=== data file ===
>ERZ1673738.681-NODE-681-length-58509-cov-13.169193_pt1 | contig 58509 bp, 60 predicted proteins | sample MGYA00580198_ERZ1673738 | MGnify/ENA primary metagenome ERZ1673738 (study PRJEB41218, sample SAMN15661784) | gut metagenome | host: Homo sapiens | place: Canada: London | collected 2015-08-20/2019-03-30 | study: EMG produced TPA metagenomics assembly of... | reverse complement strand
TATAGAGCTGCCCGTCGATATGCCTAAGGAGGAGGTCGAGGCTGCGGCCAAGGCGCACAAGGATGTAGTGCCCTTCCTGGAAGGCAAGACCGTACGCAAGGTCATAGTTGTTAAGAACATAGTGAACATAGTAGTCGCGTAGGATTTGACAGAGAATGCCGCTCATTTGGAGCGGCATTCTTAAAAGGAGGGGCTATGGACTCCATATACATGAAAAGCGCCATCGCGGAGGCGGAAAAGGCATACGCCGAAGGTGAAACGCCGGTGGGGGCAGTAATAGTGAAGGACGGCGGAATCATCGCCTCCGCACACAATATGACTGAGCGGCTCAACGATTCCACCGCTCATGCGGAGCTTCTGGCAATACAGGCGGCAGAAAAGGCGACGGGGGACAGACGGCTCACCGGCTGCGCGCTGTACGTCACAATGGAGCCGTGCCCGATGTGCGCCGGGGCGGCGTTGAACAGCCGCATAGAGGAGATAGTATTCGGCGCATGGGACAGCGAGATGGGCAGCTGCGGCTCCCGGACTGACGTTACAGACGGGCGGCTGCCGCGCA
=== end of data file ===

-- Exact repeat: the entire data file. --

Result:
>ERZ1673738.681-NODE-681-length-58509-cov-13.169193_pt1 | contig 58509 bp, 60 predicted proteins | sample MGYA00580198_ERZ1673738 | MGnify/ENA primary metagenome ERZ1673738 (study PRJEB41218, sample SAMN15661784) | gut metagenome | host: Homo sapiens | place: Canada: London | collected 2015-08-20/2019-03-30 | study: EMG produced TPA metagenomics assembly of... | reverse complement strand
TATAGAGCTGCCCGTCGATATGCCTAAGGAGGAGGTCGAGGCTGCGGCCAAGGCGCACAAGGATGTAGTGCCCTTCCTGGAAGGCAAGACCGTACGCAAGGTCATAGTTGTTAAGAACATAGTGAACATAGTAGTCGCGTAGGATTTGACAGAGAATGCCGCTCATTTGGAGCGGCATTCTTAAAAGGAGGGGCTATGGACTCCATATACATGAAAAGCGCCATCGCGGAGGCGGAAAAGGCATACGCCGAAGGTGAAACGCCGGTGGGGGCAGTAATAGTGAAGGACGGCGGAATCATCGCCTCCGCACACAATATGACTGAGCGGCTCAACGATTCCACCGCTCATGCGGAGCTTCTGGCAATACAGGCGGCAGAAAAGGCGACGGGGGACAGACGGCTCACCGGCTGCGCGCTGTACGTCACAATGGAGCCGTGCCCGATGTGCGCCGGGGCGGCGTTGAACAGCCGCATAGAGGAGATAGTATTCGGCGCATGGGACAGCGAGATGGGCAGCTGCGGCTCCCGGACTGACGTTACAGACGGGCGGCTGCCGCGCA